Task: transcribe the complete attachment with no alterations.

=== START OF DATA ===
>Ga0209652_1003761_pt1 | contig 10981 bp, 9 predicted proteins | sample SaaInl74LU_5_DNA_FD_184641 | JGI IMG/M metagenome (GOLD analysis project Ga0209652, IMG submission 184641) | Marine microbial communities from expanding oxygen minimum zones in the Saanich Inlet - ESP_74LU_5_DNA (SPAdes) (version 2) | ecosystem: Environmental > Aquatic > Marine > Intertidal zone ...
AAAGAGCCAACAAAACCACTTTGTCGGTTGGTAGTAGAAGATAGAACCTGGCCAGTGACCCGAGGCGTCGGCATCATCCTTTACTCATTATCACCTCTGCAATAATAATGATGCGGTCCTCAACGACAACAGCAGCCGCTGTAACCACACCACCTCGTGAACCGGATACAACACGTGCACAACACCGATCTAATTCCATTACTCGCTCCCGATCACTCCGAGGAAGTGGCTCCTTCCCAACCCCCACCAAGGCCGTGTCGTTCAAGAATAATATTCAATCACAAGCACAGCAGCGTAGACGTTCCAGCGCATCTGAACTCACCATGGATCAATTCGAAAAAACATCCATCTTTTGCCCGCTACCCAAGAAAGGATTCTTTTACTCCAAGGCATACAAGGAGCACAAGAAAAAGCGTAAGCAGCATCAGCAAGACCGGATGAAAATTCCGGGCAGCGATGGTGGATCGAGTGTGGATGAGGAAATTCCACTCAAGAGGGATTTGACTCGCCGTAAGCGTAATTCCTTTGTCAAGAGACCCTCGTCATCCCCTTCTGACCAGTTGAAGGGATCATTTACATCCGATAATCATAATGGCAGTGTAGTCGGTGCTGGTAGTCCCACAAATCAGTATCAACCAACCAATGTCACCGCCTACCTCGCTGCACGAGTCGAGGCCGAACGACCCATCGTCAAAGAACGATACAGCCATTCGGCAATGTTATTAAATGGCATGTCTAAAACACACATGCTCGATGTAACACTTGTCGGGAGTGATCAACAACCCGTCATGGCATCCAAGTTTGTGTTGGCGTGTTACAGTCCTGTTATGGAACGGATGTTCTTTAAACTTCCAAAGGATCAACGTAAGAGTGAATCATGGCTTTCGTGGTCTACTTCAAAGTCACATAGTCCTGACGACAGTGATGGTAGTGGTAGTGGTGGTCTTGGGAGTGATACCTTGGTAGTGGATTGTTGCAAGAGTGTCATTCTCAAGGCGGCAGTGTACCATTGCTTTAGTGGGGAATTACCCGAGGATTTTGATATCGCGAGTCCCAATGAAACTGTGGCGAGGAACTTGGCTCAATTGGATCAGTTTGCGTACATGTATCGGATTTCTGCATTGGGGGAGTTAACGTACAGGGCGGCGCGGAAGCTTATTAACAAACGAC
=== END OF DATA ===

>Ga0209652_1003761_pt1 | contig 10981 bp, 9 predicted proteins | sample SaaInl74LU_5_DNA_FD_184641 | JGI IMG/M metagenome (GOLD analysis project Ga0209652, IMG submission 184641) | Marine microbial communities from expanding oxygen minimum zones in the Saanich Inlet - ESP_74LU_5_DNA (SPAdes) (version 2) | ecosystem: Environmental > Aquatic > Marine > Intertidal zone ...
AAAGAGCCAACAAAACCACTTTGTCGGTTGGTAGTAGAAGATAGAACCTGGCCAGTGACCCGAGGCGTCGGCATCATCCTTTACTCATTATCACCTCTGCAATAATAATGATGCGGTCCTCAACGACAACAGCAGCCGCTGTAACCACACCACCTCGTGAACCGGATACAACACGTGCACAACACCGATCTAATTCCATTACTCGCTCCCGATCACTCCGAGGAAGTGGCTCCTTCCCAACCCCCACCAAGGCCGTGTCGTTCAAGAATAATATTCAATCACAAGCACAGCAGCGTAGACGTTCCAGCGCATCTGAACTCACCATGGATCAATTCGAAAAAACATCCATCTTTTGCCCGCTACCCAAGAAAGGATTCTTTTACTCCAAGGCATACAAGGAGCACAAGAAAAAGCGTAAGCAGCATCAGCAAGACCGGATGAAAATTCCGGGCAGCGATGGTGGATCGAGTGTGGATGAGGAAATTCCACTCAAGAGGGATTTGACTCGCCGTAAGCGTAATTCCTTTGTCAAGAGACCCTCGTCATCCCCTTCTGACCAGTTGAAGGGATCATTTACATCCGATAATCATAATGGCAGTGTAGTCGGTGCTGGTAGTCCCACAAATCAGTATCAACCAACCAATGTCACCGCCTACCTCGCTGCACGAGTCGAGGCCGAACGACCCATCGTCAAAGAACGATACAGCCATTCGGCAATGTTATTAAATGGCATGTCTAAAACACACATGCTCGATGTAACACTTGTCGGGAGTGATCAACAACCCGTCATGGCATCCAAGTTTGTGTTGGCGTGTTACAGTCCTGTTATGGAACGGATGTTCTTTAAACTTCCAAAGGATCAACGTAAGAGTGAATCATGGCTTTCGTGGTCTACTTCAAAGTCACATAGTCCTGACGACAGTGATGGTAGTGGTAGTGGTGGTCTTGGGAGTGATACCTTGGTAGTGGATTGTTGCAAGAGTGTCATTCTCAAGGCGGCAGTGTACCATTGCTTTAGTGGGGAATTACCCGAGGATTTTGATATCGCGAGTCCCAATGAAACTGTGGCGAGGAACTTGGCTCAATTGGATCAGTTTGCGTACATGTATCGGATTTCTGCATTGGGGGAGTTAACGTACAGGGCGGCGCGGAAGCTTATTAACAAACGAC